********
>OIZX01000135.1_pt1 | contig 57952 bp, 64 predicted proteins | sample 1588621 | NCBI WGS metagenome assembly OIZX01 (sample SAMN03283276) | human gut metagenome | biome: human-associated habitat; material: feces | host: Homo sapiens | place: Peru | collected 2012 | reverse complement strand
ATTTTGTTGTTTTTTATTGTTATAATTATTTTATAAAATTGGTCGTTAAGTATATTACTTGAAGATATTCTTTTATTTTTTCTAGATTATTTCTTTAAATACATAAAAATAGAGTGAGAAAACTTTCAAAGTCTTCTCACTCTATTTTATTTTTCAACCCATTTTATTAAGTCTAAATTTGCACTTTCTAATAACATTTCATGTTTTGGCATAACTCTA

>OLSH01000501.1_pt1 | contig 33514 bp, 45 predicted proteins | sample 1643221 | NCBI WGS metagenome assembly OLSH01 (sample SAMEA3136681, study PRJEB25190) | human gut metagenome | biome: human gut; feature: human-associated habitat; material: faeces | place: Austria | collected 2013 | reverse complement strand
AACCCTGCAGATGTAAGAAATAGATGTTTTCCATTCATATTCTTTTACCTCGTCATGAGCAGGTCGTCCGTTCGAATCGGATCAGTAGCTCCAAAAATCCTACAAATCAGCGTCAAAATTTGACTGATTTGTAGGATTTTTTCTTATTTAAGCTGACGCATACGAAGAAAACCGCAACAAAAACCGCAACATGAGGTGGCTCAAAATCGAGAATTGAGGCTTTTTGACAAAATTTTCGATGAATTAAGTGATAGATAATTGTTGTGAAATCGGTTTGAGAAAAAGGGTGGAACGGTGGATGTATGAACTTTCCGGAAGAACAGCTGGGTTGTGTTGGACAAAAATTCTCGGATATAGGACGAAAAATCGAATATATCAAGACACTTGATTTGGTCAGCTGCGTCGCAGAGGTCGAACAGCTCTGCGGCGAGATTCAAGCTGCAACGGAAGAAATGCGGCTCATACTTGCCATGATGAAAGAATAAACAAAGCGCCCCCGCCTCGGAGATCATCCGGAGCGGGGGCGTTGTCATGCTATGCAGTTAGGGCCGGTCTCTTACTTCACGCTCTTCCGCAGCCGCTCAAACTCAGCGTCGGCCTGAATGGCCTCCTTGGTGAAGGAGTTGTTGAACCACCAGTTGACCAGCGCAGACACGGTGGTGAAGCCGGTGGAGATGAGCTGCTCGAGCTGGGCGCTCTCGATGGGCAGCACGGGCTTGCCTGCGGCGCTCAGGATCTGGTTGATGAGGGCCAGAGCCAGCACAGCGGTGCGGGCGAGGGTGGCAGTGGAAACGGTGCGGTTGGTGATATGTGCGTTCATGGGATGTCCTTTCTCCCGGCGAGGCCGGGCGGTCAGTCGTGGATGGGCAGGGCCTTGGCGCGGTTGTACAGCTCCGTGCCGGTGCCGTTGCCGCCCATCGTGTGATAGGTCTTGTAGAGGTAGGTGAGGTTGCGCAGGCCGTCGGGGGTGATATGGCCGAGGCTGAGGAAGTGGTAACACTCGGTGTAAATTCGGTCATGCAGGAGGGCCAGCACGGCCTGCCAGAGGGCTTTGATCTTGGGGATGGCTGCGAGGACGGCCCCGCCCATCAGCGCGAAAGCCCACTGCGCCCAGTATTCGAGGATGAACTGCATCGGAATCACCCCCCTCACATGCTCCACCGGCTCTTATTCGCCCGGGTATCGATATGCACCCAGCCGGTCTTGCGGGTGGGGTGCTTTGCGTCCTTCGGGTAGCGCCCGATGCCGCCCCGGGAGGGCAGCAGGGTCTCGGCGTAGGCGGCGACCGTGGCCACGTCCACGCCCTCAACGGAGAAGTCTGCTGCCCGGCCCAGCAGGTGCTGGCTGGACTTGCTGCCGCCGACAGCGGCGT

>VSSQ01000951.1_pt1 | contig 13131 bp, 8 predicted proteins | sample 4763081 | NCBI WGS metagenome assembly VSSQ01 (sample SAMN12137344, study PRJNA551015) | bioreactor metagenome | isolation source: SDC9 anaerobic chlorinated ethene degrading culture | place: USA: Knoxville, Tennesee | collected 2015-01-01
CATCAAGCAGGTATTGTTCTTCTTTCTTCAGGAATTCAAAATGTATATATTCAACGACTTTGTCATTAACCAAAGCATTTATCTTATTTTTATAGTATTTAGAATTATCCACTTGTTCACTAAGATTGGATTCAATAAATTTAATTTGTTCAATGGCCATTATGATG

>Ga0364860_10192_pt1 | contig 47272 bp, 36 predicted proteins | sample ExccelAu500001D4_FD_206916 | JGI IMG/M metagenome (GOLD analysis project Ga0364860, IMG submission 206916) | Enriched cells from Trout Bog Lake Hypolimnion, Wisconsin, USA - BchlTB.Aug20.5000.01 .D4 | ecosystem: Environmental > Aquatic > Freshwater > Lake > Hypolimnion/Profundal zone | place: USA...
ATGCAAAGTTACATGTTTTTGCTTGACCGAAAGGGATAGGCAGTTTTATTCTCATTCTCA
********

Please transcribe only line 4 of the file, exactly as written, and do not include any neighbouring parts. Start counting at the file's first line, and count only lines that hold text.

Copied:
AACCCTGCAGATGTAAGAAATAGATGTTTTCCATTCATATTCTTTTACCTCGTCATGAGCAGGTCGTCCGTTCGAATCGGATCAGTAGCTCCAAAAATCCTACAAATCAGCGTCAAAATTTGACTGATTTGTAGGATTTTTTCTTATTTAAGCTGACGCATACGAAGAAAACCGCAACAAAAACCGCAACATGAGGTGGCTCAAAATCGAGAATTGAGGCTTTTTGACAAAATTTTCGATGAATTAAGTGATAGATAATTGTTGTGAAATCGGTTTGAGAAAAAGGGTGGAACGGTGGATGTATGAACTTTCCGGAAGAACAGCTGGGTTGTGTTGGACAAAAATTCTCGGATATAGGACGAAAAATCGAATATATCAAGACACTTGATTTGGTCAGCTGCGTCGCAGAGGTCGAACAGCTCTGCGGCGAGATTCAAGCTGCAACGGAAGAAATGCGGCTCATACTTGCCATGATGAAAGAATAAACAAAGCGCCCCCGCCTCGGAGATCATCCGGAGCGGGGGCGTTGTCATGCTATGCAGTTAGGGCCGGTCTCTTACTTCACGCTCTTCCGCAGCCGCTCAAACTCAGCGTCGGCCTGAATGGCCTCCTTGGTGAAGGAGTTGTTGAACCACCAGTTGACCAGCGCAGACACGGTGGTGAAGCCGGTGGAGATGAGCTGCTCGAGCTGGGCGCTCTCGATGGGCAGCACGGGCTTGCCTGCGGCGCTCAGGATCTGGTTGATGAGGGCCAGAGCCAGCACAGCGGTGCGGGCGAGGGTGGCAGTGGAAACGGTGCGGTTGGTGATATGTGCGTTCATGGGATGTCCTTTCTCCCGGCGAGGCCGGGCGGTCAGTCGTGGATGGGCAGGGCCTTGGCGCGGTTGTACAGCTCCGTGCCGGTGCCGTTGCCGCCCATCGTGTGATAGGTCTTGTAGAGGTAGGTGAGGTTGCGCAGGCCGTCGGGGGTGATATGGCCGAGGCTGAGGAAGTGGTAACACTCGGTGTAAATTCGGTCATGCAGGAGGGCCAGCACGGCCTGCCAGAGGGCTTTGATCTTGGGGATGGCTGCGAGGACGGCCCCGCCCATCAGCGCGAAAGCCCACTGCGCCCAGTATTCGAGGATGAACTGCATCGGAATCACCCCCCTCACATGCTCCACCGGCTCTTATTCGCCCGGGTATCGATATGCACCCAGCCGGTCTTGCGGGTGGGGTGCTTTGCGTCCTTCGGGTAGCGCCCGATGCCGCCCCGGGAGGGCAGCAGGGTCTCGGCGTAGGCGGCGACCGTGGCCACGTCCACGCCCTCAACGGAGAAGTCTGCTGCCCGGCCCAGCAGGTGCTGGCTGGACTTGCTGCCGCCGACAGCGGCGT